Miami Cop Arrested for Armed Sexual Battery and Kidnapping

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posted on Jan, 31 2013 @ 10:36 AM
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usnews.nbcnews.com...


A Miami Police officer was arrested Wednesday on charges of armed sexual battery by a law enforcement officer and armed kidnapping, authorities said.

Luis Hernandez, 27, a seven-year member of the police department, was arrested by internal affairs detectives after DNA evidence backed up a woman's claims he kidnapped and sexually battered her in November 2011, police said.


Police documents note the victim told investigators that Hernandez, dressed in police uniform, removed his duty belt and exposed himself. According to the victim, the officer then told her to "get down," a demand, she believed, for oral sex.

The victim refused, and she claimed Hernandez began fondling her private parts. According to police, she said he then ordered her to turn around, and she begged him to stop.


 


www.miamiherald.com...


Officer Luis Hernandez, 27, was arrested Wednesday and charged with armed kidnapping and sexual battery by a law enforcement officer. DNA found on the woman linked him to the attack, prosecutors said.

His arrest comes as the Miami Police Department has sought to clean house amid a series of scandals involving officer misconduct.


Internal affairs Detective Herminia Salas-Jacobson noted that there were 34 minutes of “unaccounted time” that Hernandez had the woman in his control.


What the heck is going on in Miami-Dade? Is Horatio not doing his job or what? lol JK, but seriously what is going on? Apparently, there has been a number of internal affairs arrests as of late from Gambling to sexual assault and stealing money and drugs. (see second link for this info)

Local report:miami.cbslocal.com...




posted on Jan, 31 2013 @ 10:52 AM
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They've got some serious corruption issues down in Miami-Dade. Several years ago there was a huge 'house cleaning' in the agency about the time they went 'metro'. In a rush to fill the slots they had a massive hiring period, bringing in many under-qualified applicants with questionable backgrounds and associations.

Now they are trying to have another 'in-house cleaning'? They'll be hiring more corrupt county and city politician's family members and buddies fresh off the boat with brand new green cards to fill those slots. They wont have a record because they haven't been in the country long enough.

I stay well clear of Miami, except for the South Beach area, it's a real toilet.


edit on 31-1-2013 by Lonewulph because: (no reason given)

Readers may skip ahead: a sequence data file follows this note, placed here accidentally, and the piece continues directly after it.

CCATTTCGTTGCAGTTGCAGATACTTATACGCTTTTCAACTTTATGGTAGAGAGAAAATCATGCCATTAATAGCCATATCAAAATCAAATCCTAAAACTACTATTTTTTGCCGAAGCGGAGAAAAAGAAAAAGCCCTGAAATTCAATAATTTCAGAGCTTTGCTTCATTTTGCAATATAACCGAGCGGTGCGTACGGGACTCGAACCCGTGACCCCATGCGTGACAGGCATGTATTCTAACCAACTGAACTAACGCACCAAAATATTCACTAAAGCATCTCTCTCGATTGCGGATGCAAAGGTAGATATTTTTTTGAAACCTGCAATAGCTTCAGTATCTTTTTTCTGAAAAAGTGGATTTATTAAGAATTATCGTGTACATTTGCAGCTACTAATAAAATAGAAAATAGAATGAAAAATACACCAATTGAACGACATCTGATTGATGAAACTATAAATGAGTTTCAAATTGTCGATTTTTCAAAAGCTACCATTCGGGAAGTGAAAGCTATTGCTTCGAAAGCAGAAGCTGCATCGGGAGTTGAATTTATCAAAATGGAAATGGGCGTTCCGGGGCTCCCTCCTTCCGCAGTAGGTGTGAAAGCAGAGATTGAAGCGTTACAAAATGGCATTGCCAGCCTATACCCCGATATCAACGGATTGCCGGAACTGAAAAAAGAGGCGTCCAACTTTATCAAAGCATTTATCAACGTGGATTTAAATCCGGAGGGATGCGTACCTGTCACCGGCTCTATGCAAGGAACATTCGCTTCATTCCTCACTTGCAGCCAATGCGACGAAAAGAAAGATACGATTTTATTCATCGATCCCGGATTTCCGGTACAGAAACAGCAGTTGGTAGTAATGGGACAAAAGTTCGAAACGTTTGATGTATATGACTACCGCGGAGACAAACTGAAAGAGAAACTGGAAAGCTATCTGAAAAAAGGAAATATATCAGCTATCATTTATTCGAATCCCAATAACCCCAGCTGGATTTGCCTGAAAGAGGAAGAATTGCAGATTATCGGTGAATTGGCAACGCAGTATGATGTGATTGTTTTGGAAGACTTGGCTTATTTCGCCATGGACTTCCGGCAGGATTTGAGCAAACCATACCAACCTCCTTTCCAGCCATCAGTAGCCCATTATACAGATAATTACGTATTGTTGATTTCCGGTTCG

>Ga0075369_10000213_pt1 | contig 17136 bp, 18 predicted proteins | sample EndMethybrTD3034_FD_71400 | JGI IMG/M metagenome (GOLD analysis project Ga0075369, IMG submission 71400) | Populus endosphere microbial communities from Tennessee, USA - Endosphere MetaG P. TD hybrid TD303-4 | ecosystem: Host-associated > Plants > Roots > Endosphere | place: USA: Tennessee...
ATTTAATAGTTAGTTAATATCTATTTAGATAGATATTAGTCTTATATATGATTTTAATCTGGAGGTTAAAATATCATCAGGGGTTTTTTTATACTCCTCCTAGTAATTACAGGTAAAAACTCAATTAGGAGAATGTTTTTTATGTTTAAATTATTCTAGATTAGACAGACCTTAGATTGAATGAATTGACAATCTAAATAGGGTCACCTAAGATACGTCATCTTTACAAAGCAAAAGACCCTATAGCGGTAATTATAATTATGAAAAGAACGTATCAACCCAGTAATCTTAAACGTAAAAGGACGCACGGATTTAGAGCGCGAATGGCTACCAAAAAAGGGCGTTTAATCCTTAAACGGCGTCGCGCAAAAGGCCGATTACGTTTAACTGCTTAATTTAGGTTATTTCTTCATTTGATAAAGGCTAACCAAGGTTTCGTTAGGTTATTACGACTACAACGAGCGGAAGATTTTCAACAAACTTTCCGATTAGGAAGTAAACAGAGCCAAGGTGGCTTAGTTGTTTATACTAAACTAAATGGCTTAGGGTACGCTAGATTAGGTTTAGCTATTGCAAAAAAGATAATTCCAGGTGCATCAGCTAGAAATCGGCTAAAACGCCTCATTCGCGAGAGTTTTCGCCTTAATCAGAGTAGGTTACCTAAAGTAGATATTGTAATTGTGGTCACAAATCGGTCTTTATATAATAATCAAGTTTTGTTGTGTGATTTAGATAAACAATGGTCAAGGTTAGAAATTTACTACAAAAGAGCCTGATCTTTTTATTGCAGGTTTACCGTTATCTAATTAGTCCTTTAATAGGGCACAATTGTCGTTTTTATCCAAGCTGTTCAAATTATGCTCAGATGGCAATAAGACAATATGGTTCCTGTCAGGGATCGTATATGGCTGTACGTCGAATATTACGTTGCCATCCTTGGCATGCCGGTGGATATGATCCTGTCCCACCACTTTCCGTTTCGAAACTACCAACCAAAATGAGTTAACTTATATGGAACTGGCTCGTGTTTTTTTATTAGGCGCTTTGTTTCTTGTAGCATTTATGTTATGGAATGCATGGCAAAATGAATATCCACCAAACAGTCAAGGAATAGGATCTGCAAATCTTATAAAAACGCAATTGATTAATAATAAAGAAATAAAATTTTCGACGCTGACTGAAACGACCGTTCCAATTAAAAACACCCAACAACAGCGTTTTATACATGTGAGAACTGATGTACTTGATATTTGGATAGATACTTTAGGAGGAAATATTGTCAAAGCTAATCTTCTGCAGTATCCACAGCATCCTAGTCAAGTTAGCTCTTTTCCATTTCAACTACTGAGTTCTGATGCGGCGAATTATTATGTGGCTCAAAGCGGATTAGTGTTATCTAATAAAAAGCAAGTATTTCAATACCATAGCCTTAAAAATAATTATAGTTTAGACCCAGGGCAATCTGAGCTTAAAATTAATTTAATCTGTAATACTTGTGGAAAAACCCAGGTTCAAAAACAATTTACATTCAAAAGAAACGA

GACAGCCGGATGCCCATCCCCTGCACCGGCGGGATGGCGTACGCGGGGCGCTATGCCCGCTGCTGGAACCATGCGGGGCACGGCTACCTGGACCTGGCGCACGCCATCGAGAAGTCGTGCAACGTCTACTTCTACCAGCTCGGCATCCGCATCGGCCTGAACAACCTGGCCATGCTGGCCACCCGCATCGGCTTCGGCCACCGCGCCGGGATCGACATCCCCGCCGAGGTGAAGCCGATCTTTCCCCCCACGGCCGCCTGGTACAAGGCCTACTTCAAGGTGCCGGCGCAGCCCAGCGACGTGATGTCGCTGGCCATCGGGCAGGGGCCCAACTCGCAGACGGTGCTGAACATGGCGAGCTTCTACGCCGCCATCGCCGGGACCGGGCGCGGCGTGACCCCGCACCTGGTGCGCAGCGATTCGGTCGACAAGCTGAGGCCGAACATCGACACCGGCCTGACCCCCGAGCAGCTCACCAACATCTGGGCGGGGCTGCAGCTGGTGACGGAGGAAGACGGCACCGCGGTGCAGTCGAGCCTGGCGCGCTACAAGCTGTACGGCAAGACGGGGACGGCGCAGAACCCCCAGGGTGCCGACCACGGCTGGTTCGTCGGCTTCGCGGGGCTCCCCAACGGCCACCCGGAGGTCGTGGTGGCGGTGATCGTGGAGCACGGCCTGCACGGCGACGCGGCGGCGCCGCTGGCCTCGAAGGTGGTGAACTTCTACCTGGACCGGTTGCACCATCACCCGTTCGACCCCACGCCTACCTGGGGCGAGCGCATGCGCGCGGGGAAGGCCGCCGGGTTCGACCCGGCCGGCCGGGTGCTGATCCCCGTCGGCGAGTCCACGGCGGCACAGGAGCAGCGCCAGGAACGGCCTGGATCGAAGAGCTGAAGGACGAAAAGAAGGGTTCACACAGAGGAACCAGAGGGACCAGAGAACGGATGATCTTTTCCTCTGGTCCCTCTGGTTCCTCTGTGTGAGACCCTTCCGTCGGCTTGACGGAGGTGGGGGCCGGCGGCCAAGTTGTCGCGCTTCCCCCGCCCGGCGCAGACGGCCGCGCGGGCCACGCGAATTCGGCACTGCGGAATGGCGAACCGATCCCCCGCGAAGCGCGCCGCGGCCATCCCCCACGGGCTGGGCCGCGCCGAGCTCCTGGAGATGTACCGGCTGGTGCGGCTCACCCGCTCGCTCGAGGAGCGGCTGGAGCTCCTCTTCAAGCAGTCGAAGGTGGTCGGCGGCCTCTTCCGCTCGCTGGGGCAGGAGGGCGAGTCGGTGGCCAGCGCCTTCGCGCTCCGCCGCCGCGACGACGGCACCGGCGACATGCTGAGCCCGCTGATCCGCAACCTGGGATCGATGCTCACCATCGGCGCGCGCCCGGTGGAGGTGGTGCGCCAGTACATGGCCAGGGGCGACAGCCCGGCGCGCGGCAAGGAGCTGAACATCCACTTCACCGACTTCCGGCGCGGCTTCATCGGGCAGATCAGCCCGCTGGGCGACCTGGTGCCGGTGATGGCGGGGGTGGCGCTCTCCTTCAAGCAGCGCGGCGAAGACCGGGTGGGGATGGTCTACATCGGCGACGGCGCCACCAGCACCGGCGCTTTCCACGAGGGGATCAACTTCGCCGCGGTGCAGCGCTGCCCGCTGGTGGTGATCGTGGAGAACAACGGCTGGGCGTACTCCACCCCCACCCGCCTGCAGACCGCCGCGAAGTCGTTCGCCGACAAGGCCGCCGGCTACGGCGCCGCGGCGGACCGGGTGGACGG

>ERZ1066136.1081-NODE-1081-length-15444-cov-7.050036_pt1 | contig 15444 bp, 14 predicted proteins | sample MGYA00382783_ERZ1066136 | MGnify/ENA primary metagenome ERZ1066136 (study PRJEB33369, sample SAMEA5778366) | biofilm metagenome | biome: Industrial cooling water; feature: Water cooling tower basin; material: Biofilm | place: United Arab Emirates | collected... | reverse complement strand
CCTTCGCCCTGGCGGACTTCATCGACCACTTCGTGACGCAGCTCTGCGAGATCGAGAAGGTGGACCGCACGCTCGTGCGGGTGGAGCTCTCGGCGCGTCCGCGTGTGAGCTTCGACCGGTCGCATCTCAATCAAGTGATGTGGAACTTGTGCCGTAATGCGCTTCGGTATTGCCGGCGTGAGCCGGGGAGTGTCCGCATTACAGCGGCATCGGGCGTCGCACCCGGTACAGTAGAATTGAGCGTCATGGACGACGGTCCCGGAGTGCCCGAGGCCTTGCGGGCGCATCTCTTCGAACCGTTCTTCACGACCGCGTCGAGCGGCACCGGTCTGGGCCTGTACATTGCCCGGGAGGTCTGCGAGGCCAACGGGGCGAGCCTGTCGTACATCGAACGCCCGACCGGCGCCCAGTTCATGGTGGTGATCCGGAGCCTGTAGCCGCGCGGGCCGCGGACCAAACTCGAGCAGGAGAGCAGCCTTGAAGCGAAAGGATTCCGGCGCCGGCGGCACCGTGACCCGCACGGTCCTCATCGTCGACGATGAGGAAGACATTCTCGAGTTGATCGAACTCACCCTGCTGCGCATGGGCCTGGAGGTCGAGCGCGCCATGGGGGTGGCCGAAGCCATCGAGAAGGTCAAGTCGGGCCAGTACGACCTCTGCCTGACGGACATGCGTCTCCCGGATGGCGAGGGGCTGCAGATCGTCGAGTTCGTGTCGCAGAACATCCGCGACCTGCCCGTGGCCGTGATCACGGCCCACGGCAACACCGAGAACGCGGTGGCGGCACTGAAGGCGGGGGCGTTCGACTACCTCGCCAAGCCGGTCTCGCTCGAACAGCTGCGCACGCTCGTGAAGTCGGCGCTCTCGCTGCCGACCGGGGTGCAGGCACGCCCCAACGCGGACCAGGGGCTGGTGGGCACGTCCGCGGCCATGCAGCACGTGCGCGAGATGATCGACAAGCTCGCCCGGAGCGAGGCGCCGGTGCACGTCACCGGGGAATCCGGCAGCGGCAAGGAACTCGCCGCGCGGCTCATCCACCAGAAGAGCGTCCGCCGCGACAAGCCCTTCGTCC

posted on Jan, 31 2013 @ 11:04 AM
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Yet another reason why it's the police that should have their weapons confiscated.



posted on Jan, 31 2013 @ 11:08 AM
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reply to post by Lonewulph
 


Lonewulph - a question on corruption issues of a force like you mention. Years and years ago I was taking kung-fu. I remember our first big tournament. It was the first time most of us had been exposed to any martial artists outside our club and certainly the first time we'd ever fought / competed against any. The Sifu took us aside and told us that just because someone is black belt, or even an advanced black belt it doesn't mean they can't be a low life, jerk, bottom feeder, mouth breather, punk,,,etc.. He also told us that it was usually a "top down" kind of thing and if the teacher was like that his students usually were too. Turns out, it was good advice because he was pretty much 100% right.

How much of this kind of corruption (and acceptance of it ) is a "top down" thing in departments?



posted on Jan, 31 2013 @ 11:16 AM
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reply to post by Agarta
 


Cant say I'm all that surprised.
I've been hearing stories like this most of my life.

Most victims never come forward. I mean cops guns. who'd believe you over them?

Years ago, before I met my wife I dated one lady cop and while she never came out and said it, she gave me the idea that the male officers in her unit, (out in LA) had done something pretty bad to her. bad enough she feared for her life?

I cant say how that turned out, I got deployed to the Stan and never saw her again.



posted on Jan, 31 2013 @ 11:18 AM
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And people want to take the guns out of the hands of the people.......and only let the police and gov entities have them...........

I feel very sorry for this woman.......and anyone else that is a victim of a thug with a badge



posted on Jan, 31 2013 @ 11:18 AM